Renew: When you renew your mortgage, this means that you have not yet fully paid off the mortgage balance, and your current term is coming to an end. Your principal amount of the mortgage remains the same, but you would renegotiate for a new term and interest rate. Renewals allow you to explore what other lenders offer, which you can use as leverage to negotiate better terms with your current lender. Otherwise, consider switching to a new lender.  

Switch: Switching means taking your mortgage from your current lender to another and keeping the principal balance the same. This is generally to secure a better interest rate or more favourable terms. You can switch lenders at any time during your mortgage term, but keep in mind that switching before your term ends could come with significant penalties, which may negate any savings you would realize if you’re switching for a better rate. 

Refinance: Refinancing is beneficial to lower mortgage payments or access the equity in your home. When you are refinancing, you are obtaining a new mortgage with a new interest rate, terms and conditions. A refinance involves taking out a new mortgage loan and paying out your existing mortgage. If you choose to refinance you will lose your mortgage default insurance if you have it.

Of all the available options, switching your mortgage is the only option that will allow you to capitalize up to $3,000 and add it to the principal balance of your mortgage. You can use this amount to finance any fees associated with switching to a new lender.  

How Often Do I Renew My Mortgage in Canada?

Renewing your mortgage happens at the end of each mortgage term. In Canada, you can get a mortgage term that’s as short as 6 months or as long as 10 years. The most common and popular term is 5 years. 

It’s best to assess your future plans when selecting a new term length to ensure it aligns with your future needs. If, for example, you plan to sell or relocate in the short term, it may be beneficial to go with a shorter mortgage term to avoid the penalties you would need to pay for breaking your term early. Using a renewal calculator can help you compare the different term lengths and corresponding interest rates to see which option makes the most financial sense.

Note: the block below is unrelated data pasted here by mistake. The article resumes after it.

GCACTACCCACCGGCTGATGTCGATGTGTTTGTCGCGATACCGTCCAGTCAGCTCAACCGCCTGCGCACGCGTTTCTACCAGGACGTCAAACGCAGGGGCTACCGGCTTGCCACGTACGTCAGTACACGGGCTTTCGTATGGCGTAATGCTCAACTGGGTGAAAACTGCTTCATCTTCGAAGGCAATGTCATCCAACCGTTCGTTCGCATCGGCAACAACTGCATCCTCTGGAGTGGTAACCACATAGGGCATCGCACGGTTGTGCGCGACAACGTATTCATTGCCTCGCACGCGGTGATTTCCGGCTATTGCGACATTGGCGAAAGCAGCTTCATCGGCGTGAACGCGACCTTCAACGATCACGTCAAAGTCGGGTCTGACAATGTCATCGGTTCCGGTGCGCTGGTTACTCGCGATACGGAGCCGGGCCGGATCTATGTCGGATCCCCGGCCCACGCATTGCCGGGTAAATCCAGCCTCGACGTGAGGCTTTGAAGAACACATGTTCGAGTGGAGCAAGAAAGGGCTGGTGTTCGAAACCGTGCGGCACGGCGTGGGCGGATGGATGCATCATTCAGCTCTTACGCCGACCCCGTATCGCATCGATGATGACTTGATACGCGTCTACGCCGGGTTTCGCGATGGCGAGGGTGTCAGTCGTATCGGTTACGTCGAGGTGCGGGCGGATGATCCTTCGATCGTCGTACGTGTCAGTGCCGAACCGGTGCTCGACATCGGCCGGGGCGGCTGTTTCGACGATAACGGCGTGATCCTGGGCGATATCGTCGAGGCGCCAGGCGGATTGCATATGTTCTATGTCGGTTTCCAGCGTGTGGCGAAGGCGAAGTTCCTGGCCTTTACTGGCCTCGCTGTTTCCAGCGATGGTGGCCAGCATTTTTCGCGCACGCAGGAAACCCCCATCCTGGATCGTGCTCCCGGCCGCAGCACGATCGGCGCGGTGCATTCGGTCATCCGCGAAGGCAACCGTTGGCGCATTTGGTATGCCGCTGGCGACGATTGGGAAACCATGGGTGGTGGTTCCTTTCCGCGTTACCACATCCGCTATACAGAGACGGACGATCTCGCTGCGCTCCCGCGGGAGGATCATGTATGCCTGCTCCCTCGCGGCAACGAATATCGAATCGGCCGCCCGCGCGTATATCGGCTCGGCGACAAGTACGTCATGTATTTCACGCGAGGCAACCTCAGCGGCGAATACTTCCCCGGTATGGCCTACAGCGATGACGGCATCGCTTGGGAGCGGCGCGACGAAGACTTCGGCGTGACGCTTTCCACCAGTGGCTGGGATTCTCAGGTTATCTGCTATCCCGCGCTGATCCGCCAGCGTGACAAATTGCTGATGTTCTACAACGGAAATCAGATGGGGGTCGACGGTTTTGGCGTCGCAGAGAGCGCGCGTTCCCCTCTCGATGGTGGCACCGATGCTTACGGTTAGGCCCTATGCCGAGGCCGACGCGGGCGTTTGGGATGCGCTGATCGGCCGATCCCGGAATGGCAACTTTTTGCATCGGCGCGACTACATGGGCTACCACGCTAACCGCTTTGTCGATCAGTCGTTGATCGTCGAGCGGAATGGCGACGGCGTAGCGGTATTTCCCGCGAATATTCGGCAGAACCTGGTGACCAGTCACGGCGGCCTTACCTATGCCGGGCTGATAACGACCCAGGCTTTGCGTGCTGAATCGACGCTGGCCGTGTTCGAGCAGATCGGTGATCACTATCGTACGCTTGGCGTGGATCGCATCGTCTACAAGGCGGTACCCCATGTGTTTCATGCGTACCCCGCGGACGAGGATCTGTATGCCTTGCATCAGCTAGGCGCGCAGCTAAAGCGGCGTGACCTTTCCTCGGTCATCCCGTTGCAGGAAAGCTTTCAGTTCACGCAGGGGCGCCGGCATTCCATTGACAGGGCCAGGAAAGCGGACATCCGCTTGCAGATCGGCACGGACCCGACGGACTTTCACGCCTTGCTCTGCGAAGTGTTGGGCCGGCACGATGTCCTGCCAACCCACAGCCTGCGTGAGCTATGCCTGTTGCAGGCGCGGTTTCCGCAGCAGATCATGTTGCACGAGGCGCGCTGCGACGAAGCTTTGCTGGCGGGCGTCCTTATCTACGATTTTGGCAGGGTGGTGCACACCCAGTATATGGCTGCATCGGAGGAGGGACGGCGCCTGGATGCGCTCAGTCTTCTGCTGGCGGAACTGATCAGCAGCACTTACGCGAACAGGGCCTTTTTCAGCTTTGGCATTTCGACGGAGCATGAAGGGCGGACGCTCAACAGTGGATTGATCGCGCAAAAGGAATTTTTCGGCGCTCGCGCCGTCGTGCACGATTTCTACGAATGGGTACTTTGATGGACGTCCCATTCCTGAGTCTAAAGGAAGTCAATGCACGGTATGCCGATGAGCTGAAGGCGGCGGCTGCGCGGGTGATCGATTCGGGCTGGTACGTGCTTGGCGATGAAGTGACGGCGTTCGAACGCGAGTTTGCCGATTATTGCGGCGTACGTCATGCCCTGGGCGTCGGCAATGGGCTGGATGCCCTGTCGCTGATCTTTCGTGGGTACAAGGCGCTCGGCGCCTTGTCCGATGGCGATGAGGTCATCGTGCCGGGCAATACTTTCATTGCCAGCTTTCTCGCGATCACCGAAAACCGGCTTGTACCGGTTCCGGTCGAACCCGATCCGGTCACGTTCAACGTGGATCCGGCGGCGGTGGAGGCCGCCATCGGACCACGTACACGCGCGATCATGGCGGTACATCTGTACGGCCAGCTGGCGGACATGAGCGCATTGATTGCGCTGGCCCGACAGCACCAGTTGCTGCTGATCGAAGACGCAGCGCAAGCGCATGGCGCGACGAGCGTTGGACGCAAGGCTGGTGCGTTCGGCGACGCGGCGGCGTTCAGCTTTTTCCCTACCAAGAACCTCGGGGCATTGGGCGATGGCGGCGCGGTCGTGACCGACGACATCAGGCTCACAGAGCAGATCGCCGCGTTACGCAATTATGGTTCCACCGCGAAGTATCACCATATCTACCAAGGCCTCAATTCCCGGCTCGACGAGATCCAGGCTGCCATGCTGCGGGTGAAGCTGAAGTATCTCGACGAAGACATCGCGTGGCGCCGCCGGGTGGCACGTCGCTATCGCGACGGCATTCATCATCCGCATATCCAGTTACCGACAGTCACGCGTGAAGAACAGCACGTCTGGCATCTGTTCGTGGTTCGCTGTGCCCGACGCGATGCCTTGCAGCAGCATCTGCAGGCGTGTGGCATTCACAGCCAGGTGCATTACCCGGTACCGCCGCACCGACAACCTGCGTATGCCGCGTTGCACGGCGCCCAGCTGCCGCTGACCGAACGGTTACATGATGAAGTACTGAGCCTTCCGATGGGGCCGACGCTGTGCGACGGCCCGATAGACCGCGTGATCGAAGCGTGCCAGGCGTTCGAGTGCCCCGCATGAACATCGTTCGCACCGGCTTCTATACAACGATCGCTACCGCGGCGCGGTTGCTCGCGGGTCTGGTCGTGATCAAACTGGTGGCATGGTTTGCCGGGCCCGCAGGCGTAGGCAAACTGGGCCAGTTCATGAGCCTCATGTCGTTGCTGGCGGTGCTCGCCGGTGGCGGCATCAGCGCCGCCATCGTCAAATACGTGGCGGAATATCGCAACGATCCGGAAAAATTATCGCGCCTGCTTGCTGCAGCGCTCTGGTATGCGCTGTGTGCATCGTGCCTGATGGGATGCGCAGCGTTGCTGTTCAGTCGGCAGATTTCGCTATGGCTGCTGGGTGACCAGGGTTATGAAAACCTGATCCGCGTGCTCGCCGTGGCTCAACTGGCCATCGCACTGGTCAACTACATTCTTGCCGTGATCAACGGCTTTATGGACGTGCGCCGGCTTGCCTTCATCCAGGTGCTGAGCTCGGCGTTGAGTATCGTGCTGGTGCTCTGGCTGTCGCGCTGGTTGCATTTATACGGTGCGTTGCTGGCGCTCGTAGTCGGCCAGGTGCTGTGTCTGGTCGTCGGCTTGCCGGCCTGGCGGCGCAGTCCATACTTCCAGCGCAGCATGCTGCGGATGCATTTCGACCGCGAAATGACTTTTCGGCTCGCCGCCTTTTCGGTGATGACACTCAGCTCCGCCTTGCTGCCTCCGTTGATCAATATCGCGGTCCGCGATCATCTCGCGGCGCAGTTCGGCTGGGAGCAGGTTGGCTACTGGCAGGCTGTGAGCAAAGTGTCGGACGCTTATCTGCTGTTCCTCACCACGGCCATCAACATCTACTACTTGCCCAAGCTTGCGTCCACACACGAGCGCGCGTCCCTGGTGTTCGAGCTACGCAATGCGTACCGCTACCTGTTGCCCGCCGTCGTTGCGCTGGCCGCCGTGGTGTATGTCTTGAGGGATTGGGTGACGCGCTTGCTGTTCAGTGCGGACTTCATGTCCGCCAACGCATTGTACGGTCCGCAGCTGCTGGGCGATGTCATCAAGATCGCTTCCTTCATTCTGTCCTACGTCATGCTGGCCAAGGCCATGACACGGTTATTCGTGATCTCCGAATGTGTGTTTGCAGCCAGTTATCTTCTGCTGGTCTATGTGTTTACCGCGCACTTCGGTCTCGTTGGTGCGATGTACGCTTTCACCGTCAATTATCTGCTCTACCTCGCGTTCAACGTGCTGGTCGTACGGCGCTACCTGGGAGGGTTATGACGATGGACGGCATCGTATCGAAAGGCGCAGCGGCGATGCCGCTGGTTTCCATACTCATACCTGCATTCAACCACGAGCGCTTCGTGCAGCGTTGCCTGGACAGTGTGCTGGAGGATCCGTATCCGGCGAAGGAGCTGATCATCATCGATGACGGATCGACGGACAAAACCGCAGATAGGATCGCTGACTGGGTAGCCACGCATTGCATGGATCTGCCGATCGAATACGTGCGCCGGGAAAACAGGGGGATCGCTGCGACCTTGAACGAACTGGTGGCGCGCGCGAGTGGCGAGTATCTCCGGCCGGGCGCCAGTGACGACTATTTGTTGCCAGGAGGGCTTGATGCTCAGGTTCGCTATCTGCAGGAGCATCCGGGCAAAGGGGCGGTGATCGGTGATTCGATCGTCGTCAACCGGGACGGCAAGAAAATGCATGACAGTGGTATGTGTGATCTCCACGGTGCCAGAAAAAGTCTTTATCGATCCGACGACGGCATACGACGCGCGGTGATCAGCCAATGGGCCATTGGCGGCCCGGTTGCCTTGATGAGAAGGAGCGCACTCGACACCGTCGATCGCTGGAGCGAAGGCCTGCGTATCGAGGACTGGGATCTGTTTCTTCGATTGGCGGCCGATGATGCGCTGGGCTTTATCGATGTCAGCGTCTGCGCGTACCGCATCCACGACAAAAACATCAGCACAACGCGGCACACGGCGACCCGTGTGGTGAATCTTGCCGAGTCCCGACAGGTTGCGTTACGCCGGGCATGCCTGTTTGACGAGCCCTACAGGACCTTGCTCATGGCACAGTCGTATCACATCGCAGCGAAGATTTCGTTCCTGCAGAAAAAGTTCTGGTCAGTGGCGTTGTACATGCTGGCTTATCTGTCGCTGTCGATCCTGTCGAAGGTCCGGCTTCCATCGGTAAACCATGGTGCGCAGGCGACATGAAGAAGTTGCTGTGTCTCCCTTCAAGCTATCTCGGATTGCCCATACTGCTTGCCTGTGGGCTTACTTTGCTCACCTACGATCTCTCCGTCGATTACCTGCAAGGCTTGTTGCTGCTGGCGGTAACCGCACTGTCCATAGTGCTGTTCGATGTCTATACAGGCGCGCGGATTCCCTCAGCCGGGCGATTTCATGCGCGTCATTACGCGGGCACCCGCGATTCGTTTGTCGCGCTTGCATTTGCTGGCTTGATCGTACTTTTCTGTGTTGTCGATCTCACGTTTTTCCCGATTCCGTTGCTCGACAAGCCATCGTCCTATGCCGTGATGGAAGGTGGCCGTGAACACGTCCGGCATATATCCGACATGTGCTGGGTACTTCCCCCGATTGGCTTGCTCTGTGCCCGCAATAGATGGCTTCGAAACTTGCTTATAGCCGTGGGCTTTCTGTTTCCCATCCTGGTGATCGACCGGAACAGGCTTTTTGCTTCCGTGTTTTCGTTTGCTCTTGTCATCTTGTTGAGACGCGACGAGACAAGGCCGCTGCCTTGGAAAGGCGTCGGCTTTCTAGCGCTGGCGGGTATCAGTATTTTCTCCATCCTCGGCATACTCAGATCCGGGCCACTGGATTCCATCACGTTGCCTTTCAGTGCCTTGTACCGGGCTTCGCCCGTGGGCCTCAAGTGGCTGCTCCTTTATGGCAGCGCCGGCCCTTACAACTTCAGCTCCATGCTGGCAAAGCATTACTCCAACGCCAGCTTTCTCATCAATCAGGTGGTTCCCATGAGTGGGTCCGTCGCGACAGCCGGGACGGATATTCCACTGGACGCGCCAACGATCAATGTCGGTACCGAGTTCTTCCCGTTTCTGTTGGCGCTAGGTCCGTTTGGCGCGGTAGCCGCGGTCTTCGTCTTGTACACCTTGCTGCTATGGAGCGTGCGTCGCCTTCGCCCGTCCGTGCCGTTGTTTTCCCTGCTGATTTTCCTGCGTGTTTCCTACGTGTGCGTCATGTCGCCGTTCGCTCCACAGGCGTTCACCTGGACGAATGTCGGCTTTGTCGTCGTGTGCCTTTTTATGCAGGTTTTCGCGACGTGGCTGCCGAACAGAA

Types of Homebuyers in Canada

Many different types of buyers exist, from first-time buyers, those purchasing a new home, to renewers and refinancers. Regardless of what type of homebuyer you are, a mortgage calculator is a great tool to help you calculate and compare your available options and find ways to save money. 

Purchasing a New Home: 

If you’re looking to purchase a new home, the first step is to figure out how much home you can afford. If you plan to sell your current home, you can leverage the equity from the sale and use it towards your downpayment on the new home. 

Using our mortgage affordability calculator makes it easy to quickly calculate how much you can afford to purchase a new home. To get started, you will need to know your annual income and the annual income of any co-applicants, how much you have for a down payment, and the amount of your debt payments (credit cards, car loans, student loans, line of credit, and any other liabilities). 

First-time Homebuyer: 

As a first-time homebuyer, the first thing you will need to do is determine how much you have ready as a down payment. You can then run scenarios to see how much you need for a mortgage and whether you need to pay mortgage default insurance. 

Using our mortgage down payment calculator can help you quickly and easily run scenarios based on a percentage or dollar amount to determine the total mortgage amount you will need to purchase a home. 

To get started, enter the asking price of the home and select the province where the home is located. You can then easily enter either percentages or dollar amounts to test up to 3 down payment scenarios. Use these scenarios to see the impact on the mortgage default insurance you must pay and provincial taxes, if applicable. This will help you budget for the total upfront expense of purchasing a home. 


 If you’re coming to the end of your mortgage term, you are likely shopping around for the best rates and terms to renew your mortgage. Using our mortgage renewal calculator above can help you quickly and easily estimate and run scenarios so you can calculate your future mortgage payments. 

Refinancing Your Mortgage: 

If you’re looking to refinance your mortgage, it’s likely to take out equity in your home, lower your interest-carrying costs, or consolidate debts. Using our mortgage refinance calculator can help you run scenarios to see what impact they have on your mortgage should you choose to refinance.